The Italian Tutti Frutti Ice Cream
The Graeter’s family story is one fraught with tragedy and westward-ho wanderlust. If it wasn’t for several somewhat tragic events in their family history we might not be enjoying our Black Raspberry Chocolate chip and instead might be eating a creation called Tutti Frutti Ice Cream. And it’s really the woman behind the man, Regina Berger Graeter, who is responsible for the implementing the French Pot method that today makes Graeter’s ice cream what Oprah Winfrey says, is “the best ice cream I’ve ever tasted.”
The Graeter’s ice cream story starts romantically enough. A young couple from the Kingdom of Saxony in Germany, Louis Carl and Julia Graeter, followed the waves of German immigrants and brought their two year old son, Louis Carl Jr., to Madison, Indiana, in 1854, for a better life. They settled into a northern Germanic agrarian community there, had four more children, Fred, Caroline, Charles, and Clara. Louis Graeter, Sr., took on the trade of barber.
A young Graeter family photo in Madison, Indiana. A snarky Louis Jr at left and Fred on far right.
By 1870, the oldest son, Louis Jr., struck by wanderlust, moved East along the Ohio River to the larger industrial city of Cincinnati where he started making ice cream. Family lore says that he left Madison because his father was so mean to him. In 1879, Louis’s younger brother Fred, then 16, joined him in the trade. Together, they operated an ice cream and candy confectionery at 437 West McMillen Street. The rest of the Graeter family would join them in Cincinnati by 1880, but the patriarch, Louis Carl Sr., would die in Cincinnati in 1884.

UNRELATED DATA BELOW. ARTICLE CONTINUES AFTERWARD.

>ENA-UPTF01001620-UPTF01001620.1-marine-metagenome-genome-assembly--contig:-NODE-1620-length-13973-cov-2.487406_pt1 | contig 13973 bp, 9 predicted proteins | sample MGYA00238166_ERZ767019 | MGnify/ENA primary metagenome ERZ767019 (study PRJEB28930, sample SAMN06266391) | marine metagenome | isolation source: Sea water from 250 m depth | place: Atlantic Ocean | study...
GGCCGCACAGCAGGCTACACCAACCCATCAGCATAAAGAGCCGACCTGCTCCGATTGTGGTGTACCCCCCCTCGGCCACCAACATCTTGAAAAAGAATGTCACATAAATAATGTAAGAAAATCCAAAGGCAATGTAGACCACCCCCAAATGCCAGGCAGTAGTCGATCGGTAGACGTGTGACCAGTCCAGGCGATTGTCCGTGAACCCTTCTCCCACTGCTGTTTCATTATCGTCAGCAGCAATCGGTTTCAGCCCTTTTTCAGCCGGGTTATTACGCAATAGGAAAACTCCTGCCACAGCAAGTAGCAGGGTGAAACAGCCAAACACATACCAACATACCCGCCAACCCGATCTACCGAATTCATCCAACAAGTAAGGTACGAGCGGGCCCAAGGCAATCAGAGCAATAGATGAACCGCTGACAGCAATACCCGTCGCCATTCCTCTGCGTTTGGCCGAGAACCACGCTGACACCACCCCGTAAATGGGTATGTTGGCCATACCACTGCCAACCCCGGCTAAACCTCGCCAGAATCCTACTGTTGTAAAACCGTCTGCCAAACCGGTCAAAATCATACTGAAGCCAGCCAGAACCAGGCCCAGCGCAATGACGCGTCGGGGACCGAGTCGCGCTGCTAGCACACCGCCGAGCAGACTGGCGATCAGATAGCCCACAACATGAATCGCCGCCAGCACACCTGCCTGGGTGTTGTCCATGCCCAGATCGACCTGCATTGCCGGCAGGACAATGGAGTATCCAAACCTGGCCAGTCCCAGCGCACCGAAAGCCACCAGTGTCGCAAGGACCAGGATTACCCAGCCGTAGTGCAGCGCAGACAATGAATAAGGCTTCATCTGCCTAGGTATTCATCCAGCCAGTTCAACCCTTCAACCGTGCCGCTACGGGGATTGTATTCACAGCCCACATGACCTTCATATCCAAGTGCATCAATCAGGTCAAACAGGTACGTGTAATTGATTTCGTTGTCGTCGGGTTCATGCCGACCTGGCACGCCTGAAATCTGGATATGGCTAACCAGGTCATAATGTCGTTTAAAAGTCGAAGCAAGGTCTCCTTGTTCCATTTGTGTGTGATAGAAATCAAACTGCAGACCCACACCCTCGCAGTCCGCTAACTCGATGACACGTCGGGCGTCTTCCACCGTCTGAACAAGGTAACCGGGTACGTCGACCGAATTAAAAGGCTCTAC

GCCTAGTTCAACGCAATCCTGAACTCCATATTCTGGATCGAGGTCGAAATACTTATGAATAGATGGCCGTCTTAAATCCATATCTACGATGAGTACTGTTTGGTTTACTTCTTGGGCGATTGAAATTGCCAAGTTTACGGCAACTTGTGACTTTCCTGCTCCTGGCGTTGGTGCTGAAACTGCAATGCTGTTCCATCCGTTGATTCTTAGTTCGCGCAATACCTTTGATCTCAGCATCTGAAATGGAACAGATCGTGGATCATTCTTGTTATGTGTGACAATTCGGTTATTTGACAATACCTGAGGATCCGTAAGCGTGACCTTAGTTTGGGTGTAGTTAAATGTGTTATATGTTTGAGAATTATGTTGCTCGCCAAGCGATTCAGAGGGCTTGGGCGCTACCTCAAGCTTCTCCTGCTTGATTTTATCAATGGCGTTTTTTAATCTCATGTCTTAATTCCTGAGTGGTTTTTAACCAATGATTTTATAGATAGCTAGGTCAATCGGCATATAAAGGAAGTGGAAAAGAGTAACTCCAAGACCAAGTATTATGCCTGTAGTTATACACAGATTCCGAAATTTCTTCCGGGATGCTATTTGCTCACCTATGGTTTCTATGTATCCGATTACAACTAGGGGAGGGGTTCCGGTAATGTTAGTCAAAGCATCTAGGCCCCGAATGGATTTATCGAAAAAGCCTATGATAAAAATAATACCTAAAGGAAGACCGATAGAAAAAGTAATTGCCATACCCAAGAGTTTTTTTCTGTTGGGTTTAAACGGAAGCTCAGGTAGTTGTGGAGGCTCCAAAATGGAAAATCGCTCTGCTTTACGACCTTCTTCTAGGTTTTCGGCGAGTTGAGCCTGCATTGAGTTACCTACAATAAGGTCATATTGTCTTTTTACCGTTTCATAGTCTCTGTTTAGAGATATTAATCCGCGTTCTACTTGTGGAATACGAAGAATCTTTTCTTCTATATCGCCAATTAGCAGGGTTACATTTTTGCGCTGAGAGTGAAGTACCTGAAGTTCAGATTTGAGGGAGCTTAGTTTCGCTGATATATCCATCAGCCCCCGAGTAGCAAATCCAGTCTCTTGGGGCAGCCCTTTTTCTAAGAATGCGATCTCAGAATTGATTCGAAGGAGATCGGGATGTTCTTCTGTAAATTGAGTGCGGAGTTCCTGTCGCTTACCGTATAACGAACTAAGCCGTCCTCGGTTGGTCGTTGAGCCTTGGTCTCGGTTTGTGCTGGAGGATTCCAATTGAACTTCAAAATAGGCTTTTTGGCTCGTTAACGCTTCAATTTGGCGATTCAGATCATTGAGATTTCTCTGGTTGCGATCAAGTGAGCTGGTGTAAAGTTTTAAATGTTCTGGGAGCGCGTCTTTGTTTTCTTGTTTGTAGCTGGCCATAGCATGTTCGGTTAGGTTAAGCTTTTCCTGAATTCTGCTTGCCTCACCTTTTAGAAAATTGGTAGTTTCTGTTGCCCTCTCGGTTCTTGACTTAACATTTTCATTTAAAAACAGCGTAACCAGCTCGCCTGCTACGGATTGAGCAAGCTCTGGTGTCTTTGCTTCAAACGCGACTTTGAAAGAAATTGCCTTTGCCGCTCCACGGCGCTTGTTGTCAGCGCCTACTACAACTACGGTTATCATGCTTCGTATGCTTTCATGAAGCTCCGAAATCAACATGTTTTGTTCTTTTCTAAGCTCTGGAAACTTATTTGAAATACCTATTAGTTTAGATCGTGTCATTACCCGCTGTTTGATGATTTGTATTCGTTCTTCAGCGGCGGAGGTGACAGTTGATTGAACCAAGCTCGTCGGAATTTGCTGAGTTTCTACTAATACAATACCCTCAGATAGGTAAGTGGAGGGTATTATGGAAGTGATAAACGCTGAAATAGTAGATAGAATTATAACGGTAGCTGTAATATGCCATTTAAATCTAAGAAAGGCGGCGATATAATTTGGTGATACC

But then Louis Jr’s wanderlust took hold again. In his mid thirties, and married to Anna, Louis, in 1888 said goodbye to his wife, brother and family to try his luck in Stockton, California. He left his brother with an indebted confectionery business. Fred had found himself a wife Laura, whom he married on April 5, 1887.
Stockton had been a major hub for the California Gold rush from 1848-1853. By the time Louis had arrived, Stockton had become a major transportation and commercial center. Flour mills, carriage and wagon factories, iron foundries and shipyards surrounded the San Juaquin River valley. The manufacturing of agricultural tools became a major industry there. Several local inventions revolutionized farming techniques, including the Stockton Gang Plow and farm machinery produced by the Holt Manufacturing Company. Many other industries flourished in Stockton making it one of the most industrialized cities in California by the end of the nineteenth century.
After Louis left town, Fred and Laura moved the ice cream operation in 1889 to 419 Race Street and continued the ice cream and confection business, digging themselves out of debt and into profits. Fred learned very fine French and Italian methods of ice cream production and apparently introduced some high end products that none of the other local ice cream manufacturers had. The Columbus Indiana Republican reported in 1891 an amazing new ice cream creation that Fred Graeter introduced to the region at the wedding anniversary of his brother–in-law, Edward Huber in Indiana.
“The ice cream was made by Mr. F. L Graeter of Cincinnati, and was very fine, being something entirely new to this market composed of layers of different flavors of ice cream and lemon ice.”